Blue Hog raises more questions about the suspended law licenses of judicial candidates. Next up: Judges Tim Fox and Rhonda Wood. | Arkansas Blog

Blue Hog raises more questions about the suspended law licenses of judicial candidates. Next up: Judges Tim Fox and Rhonda Wood.

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Blue Hog Report blogger Matt Campbell continues to stir the hornet's nest on the topic of suspended law licenses. You'll recall that Campbell noted that in Circuit Judge John Cole's recent ruling disqualifying lawyer Valerie Thompson Bailey from challenging Circuit Judge Tim Fox, Cole wrote said from the bench: "A suspension is a suspension is suspension. It doesn’t matter if it’s administrative or disciplinary." (Bailey's license was suspended between 2002 and 2011 because she failed to complete required annual legal education courses, so Cole ruled that she failed to comply with the constitutional requirement that judges be "licensed attorneys of this state for at least six years immediately preceding the date of assuming office"). 

If that's the case, Campbell asked, what about Angela Byrd, who is running for circuit judge in Faulkner County, and who briefly failed to pay her yearly bar dues? Claudia Lauer at the D-G dug up three other candidates who currently have suspended law licenses for failure to pay bar dues: incumbents Circuit Judge Gerald Kent Crow and Circuit Judge Tom Smith, and attorney Jeanette Whatley, running for the First Judicial District Circuit Court seat. Blue Hog's point: though the situations of Byrd and the others listed above probably amount to minor oversights, Cole's decision arguably suggests that they are disqualified from running.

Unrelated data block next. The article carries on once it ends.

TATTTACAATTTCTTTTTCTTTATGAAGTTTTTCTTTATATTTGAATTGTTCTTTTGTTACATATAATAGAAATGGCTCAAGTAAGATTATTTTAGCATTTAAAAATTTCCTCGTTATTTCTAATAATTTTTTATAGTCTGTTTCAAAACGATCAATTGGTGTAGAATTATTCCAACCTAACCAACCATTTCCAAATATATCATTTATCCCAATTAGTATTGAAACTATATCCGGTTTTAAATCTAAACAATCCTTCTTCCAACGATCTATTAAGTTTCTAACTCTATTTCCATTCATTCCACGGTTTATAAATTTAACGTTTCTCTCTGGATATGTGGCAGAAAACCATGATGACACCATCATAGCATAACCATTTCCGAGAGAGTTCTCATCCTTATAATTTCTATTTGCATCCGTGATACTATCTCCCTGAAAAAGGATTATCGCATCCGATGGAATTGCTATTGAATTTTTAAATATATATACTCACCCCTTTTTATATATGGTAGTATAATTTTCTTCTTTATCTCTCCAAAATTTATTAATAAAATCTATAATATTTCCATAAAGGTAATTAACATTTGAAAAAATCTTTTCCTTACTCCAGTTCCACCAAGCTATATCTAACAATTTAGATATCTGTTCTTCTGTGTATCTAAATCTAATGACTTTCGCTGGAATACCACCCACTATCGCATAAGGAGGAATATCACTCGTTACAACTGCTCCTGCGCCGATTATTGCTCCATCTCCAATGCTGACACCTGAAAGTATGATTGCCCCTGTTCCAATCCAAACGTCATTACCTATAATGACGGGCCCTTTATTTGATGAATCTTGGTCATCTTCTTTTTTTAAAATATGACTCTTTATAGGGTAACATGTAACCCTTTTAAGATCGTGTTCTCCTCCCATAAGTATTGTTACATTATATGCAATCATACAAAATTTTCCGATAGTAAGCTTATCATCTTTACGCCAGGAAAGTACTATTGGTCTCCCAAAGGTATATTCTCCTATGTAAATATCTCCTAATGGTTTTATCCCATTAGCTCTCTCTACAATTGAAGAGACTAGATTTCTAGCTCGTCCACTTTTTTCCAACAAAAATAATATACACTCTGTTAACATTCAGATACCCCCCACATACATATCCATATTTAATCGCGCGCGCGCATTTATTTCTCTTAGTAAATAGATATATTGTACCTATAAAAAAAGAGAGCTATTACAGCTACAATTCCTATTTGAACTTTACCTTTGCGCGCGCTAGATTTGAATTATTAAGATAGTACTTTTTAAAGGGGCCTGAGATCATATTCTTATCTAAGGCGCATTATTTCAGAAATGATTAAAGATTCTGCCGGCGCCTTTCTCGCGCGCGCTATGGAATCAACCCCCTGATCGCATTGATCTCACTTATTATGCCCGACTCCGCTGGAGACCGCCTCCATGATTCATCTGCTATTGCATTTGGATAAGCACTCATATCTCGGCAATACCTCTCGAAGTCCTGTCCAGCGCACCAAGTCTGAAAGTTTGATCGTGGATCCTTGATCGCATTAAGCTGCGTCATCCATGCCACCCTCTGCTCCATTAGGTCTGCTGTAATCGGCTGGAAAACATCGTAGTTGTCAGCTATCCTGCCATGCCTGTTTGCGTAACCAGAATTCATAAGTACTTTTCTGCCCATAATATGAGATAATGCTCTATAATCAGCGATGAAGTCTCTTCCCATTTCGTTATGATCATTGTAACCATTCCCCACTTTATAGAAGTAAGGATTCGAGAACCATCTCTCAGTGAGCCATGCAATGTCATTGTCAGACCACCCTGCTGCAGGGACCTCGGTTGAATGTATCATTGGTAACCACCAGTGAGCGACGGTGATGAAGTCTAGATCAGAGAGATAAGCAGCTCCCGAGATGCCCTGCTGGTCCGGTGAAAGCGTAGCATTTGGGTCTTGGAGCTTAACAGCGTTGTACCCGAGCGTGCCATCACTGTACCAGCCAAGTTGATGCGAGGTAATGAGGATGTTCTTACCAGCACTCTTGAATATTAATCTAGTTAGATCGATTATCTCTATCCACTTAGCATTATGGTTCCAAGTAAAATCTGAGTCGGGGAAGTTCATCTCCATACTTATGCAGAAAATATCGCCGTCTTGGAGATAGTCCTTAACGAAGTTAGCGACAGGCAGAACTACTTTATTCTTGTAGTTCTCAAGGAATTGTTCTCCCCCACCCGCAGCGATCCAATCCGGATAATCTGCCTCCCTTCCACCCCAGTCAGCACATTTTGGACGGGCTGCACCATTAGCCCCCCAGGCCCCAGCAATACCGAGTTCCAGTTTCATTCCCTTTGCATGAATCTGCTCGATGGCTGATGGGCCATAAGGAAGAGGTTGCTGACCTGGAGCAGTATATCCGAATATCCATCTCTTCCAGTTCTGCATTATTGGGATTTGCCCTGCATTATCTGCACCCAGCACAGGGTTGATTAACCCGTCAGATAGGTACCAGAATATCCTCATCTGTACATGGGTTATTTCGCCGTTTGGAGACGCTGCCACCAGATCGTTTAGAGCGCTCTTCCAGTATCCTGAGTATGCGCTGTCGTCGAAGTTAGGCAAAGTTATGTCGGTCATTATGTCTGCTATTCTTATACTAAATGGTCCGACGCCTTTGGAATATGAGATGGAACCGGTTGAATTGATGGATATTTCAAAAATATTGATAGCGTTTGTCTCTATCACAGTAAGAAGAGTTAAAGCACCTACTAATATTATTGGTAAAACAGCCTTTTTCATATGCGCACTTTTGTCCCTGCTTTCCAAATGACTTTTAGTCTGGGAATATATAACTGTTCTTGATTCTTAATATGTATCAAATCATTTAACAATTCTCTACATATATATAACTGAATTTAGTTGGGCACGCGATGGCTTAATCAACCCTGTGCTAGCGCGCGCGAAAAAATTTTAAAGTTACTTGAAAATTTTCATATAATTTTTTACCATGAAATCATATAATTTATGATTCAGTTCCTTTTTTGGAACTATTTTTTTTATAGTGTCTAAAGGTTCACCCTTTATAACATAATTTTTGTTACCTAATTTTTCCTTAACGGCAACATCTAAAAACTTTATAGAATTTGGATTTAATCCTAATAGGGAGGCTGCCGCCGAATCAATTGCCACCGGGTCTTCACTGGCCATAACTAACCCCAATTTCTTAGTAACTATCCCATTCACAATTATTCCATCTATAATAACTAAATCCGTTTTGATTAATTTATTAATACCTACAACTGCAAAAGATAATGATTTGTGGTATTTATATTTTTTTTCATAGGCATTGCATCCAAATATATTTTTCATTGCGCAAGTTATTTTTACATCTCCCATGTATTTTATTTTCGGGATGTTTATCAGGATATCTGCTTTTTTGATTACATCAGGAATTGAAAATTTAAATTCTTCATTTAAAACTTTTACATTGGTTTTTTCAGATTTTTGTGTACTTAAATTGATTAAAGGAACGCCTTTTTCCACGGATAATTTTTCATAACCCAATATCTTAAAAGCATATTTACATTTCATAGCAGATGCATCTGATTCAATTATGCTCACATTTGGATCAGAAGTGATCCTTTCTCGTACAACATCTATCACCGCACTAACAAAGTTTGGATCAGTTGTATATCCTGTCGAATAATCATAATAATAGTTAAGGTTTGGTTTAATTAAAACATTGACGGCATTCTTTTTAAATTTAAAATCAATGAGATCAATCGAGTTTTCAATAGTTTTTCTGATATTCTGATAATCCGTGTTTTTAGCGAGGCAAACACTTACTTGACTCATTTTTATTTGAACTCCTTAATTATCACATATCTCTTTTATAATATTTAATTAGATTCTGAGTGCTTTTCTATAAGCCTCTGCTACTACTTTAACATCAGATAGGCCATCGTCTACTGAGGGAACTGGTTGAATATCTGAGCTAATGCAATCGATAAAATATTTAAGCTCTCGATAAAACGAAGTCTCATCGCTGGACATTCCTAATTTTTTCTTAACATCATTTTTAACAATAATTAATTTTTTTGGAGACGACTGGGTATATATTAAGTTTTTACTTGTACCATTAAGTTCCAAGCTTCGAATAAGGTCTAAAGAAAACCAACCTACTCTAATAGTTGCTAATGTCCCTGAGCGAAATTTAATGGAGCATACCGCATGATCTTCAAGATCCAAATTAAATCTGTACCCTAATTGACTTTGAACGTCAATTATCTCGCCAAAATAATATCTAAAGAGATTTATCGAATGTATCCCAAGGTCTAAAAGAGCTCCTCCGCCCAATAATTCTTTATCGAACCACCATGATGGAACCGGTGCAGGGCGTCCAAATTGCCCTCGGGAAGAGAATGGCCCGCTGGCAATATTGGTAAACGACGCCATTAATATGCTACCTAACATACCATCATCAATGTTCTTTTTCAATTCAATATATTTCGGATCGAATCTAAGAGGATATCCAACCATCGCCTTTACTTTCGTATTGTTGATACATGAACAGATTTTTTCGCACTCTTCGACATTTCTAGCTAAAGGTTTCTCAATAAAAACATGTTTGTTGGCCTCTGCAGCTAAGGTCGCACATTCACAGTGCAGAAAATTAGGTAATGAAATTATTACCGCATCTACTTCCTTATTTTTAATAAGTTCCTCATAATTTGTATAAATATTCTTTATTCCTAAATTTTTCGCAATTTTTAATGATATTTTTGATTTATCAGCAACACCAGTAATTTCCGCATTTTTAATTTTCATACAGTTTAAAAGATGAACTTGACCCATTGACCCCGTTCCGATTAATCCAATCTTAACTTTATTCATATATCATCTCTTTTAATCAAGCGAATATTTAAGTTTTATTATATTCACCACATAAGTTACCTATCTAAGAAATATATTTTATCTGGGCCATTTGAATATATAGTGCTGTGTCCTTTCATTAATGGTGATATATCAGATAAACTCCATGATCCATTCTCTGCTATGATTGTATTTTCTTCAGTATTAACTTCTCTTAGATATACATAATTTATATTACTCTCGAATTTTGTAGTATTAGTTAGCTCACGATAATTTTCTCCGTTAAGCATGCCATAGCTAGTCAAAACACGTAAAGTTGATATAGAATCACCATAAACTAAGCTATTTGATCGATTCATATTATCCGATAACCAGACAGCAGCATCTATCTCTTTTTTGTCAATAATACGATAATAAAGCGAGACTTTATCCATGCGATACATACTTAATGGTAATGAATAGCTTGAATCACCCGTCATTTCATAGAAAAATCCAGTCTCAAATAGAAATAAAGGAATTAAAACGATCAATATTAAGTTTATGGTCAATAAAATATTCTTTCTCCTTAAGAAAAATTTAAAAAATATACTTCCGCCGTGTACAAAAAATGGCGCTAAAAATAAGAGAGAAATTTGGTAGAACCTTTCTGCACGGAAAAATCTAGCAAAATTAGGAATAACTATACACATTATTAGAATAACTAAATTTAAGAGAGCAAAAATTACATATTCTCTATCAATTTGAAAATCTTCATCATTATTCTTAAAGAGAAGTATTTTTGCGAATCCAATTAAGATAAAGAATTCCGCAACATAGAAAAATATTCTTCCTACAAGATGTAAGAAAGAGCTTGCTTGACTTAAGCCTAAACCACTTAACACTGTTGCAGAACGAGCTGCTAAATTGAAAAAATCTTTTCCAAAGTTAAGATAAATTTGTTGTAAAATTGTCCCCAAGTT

Now Blue Hog has done some more digging...and it turns out that Fox himself — the one that Bailey was planning to challenge prior to being disqualified by Cole's ruling, had an administrative suspension lasting about six weeks in 2013. Oops! Here's Blue Hog: 

In the wake of Judge Cole’s disqualification of Valerie Thompson Bailey, I emailed the Clerk of the Arkansas Supreme Court to check on any past administrative suspension of other judicial candidates. One of the candidates that I asked about was Judge Timothy D. Fox.

A few moments ago, I received the following from the Clerk’s office:

Timothy Davis Fox suspended for non-payment of dues: 3/2/13 – 4/16/13

Oh, my. You mean to tell me that Judge Fox’s license was administratively suspended more recently than Valerie Thompson Bailey’s was? And, as we all now know, “a suspension is a suspension is a suspension,” right? So . . . this is kind of a big deal.

Also a big deal? Another line from the same email from the Clerk’s office:

Rhonda Wood suspended for non-payment of dues: 3/2/08 – 3/13/08

Fox of course is running for re-election; Wood is running for the Arkansas Supreme Court, which requires being a licensed attorney for eight years before taking the seat, which would disqualify her if we're applying Cole's "a suspension is a suspension is a suspension" standard. 

CORRECTION: This item originally stated that that Cole pronouncement — "a suspension is a suspension is a suspension" — was written in the decision. In fact, it was something he said from the bench. According to a local attorney who wrote to alert me of this error, "There is little or no legal/precedential significance even if it was in the opinion, which it wasn't. Generally, statements of law by trial courts are not binding in future cases." I've reached out to Campbell to get his take. 

UPDATE: Campbell responds: 

Is it a binding pronouncement of law? No. But it was the stated rationale behind his decision to disqualify Bailey. Also, the general rule is that a second lawsuit on this issue that winds up in Pulaski County (which they all will, since Mark Martin has to be named as a defendant) should defer to Judge Cole's ruling. See Foster v. Hill, 372 Ark. 263, 275 S.W.3d 151 (2008) (stating, "This court has warned that permitting attempts by courts to exercise jurisdiction on an issue upon which another court has already acted would 'paralyze justice'"). So, while Cole's statement isn't itself binding law, his decision is, at least in the Sixth Judicial District until an appellate court rules on the issue, and his statement is part and parcel of that decision.


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